Should a security breach occur, Munyi advises organisations first focus their efforts on mitigation of data loss and then formulate a plan of action that identifies where the breach originated, an assessment of the damage, and a strategy to prevent similar threats from materialising in the future. “According to current estimates, Kenya has lost about Sh20 billion as a result of cybercrime, yet only 4% of Kenyan companies spent more than Sh515,000 (the equivalent of 5,000 US dollars) on cybersecurity,” says Munyi.
The vulnerability of Kenyan organisations to cyberattacks can also be seen within the broader context of challenges faced by Telcos in the country according to Munyi. These include a shortage of skilled experts in the ICT sector and a disruptive political environment, particularly during election cycles, during which businesses opt to delay major decisions leading to a slowdown of economic productivity.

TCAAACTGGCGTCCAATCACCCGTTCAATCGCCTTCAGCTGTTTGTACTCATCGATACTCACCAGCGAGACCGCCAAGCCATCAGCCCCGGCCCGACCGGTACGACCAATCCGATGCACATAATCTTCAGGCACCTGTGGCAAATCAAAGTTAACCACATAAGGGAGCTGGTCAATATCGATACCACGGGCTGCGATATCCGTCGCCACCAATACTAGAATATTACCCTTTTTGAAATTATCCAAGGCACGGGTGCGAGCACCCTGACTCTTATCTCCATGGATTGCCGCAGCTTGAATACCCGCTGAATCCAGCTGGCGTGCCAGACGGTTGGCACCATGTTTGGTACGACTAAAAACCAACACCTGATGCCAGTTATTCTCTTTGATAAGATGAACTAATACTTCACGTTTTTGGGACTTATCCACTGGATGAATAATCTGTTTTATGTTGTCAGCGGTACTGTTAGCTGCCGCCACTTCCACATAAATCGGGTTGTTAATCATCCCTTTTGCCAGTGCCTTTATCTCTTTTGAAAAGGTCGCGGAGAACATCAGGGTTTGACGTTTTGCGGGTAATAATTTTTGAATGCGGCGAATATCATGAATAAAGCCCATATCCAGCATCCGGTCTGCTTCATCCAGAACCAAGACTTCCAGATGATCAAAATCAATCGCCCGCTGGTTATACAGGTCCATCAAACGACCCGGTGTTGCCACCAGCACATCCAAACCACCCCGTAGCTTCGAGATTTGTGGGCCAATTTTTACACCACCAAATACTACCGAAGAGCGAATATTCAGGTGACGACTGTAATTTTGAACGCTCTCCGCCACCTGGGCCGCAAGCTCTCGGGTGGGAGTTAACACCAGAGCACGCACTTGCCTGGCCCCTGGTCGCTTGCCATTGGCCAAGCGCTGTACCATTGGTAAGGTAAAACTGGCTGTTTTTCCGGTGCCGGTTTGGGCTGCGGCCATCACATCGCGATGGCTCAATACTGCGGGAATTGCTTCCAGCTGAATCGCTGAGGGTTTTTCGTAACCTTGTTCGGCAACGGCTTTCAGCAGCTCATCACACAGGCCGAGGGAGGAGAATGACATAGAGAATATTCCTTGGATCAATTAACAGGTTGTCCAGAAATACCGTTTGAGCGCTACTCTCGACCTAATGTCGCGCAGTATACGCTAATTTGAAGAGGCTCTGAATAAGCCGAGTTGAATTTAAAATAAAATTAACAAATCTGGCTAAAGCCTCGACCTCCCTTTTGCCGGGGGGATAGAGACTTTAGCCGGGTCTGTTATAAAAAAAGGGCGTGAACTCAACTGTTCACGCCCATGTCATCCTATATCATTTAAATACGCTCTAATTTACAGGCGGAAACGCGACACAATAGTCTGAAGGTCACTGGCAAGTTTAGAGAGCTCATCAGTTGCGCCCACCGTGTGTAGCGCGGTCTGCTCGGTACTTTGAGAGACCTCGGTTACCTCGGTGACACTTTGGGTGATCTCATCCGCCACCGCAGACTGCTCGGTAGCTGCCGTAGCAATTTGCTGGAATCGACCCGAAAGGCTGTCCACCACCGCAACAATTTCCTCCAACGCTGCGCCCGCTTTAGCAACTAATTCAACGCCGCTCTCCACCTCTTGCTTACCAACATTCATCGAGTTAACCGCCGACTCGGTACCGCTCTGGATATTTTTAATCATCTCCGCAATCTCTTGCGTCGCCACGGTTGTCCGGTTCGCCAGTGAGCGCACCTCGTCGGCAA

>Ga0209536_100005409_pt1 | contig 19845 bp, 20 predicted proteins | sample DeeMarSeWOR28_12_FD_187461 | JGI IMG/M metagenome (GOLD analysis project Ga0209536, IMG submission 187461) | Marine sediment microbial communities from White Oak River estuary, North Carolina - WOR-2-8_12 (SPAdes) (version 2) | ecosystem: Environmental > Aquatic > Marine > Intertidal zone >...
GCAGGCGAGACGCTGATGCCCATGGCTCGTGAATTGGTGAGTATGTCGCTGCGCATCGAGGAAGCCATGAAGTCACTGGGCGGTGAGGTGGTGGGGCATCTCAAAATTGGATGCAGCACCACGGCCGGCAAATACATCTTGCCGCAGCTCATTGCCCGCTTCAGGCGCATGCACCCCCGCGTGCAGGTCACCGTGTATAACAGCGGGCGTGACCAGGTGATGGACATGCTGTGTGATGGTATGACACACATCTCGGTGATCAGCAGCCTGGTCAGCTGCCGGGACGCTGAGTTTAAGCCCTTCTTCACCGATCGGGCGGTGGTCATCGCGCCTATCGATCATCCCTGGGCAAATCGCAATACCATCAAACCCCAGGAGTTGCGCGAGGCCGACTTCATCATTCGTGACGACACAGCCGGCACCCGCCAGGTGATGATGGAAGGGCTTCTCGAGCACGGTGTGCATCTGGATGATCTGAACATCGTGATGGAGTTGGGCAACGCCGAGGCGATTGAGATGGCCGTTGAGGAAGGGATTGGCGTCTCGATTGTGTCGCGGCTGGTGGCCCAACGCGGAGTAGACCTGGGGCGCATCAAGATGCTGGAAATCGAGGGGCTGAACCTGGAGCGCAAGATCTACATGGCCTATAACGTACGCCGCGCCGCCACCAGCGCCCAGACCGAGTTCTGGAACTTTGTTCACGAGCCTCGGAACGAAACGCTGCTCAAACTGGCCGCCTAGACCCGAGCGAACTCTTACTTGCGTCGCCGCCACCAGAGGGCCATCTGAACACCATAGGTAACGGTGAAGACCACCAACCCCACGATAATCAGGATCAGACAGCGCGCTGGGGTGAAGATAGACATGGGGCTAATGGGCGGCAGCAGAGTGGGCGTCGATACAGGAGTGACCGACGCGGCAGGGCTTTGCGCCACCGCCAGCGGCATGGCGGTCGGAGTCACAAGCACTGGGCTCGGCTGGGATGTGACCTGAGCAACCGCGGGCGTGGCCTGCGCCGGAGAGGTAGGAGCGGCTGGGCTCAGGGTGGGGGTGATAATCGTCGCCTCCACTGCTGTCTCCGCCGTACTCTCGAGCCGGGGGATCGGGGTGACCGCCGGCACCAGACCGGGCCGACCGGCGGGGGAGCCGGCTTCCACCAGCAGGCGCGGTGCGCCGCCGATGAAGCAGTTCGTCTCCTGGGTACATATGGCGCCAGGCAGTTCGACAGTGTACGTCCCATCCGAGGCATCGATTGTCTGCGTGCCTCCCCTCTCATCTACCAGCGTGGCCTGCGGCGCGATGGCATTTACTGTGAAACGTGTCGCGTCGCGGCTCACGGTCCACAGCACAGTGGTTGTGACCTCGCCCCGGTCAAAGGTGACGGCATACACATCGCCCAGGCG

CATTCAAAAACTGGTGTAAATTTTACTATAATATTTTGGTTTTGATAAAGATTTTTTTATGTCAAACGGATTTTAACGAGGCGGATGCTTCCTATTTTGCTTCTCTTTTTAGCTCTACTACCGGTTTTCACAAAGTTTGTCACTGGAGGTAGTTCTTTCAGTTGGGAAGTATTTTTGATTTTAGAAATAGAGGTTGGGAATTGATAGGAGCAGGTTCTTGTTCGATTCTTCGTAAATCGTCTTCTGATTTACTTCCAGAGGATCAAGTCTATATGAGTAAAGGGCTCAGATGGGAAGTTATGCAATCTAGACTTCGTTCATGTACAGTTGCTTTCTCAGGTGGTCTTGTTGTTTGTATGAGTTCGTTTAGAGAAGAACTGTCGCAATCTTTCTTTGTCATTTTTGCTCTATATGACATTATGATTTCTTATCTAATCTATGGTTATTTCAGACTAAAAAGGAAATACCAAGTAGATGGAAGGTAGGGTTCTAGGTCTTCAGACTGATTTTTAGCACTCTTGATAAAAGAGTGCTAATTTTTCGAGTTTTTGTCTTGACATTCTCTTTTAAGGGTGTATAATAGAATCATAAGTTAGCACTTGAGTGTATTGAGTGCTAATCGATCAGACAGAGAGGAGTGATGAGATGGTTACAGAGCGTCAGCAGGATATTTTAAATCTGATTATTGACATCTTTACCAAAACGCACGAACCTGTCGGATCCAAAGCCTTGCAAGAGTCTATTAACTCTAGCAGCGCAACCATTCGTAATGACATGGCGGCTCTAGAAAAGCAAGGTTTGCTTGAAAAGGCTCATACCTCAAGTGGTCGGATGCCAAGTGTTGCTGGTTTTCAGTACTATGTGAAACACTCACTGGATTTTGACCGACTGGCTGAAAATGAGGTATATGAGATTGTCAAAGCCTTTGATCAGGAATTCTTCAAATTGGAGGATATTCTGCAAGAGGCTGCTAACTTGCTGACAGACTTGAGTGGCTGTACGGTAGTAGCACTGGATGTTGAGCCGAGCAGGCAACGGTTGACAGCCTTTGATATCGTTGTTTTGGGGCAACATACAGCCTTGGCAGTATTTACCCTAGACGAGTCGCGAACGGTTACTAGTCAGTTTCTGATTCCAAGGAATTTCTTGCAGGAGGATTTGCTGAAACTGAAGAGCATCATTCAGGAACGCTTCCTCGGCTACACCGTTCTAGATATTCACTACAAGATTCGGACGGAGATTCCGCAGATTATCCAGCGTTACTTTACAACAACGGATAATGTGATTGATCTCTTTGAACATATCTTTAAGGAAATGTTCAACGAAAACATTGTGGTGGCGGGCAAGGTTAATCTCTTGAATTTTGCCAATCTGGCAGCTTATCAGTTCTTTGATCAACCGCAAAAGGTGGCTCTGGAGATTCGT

“Ultimately, issues around cybersecurity deserve increased planning and attention. There is no doubt that security reliability of information connected over distributed networks offering convenience to stakeholders is vital both in the public and private sectors,” concludes Munyi.
Zimbabwe’s brand architecture after the downfall of Mugabe through the ‘soft’ coup of 15 November 2017 is hard to define.
The replacement of Robert Mugabe after the seizure by the military and his erstwhile Vice President Emmerson Mnangagwa, contributed to the weakening of an already fragile brand.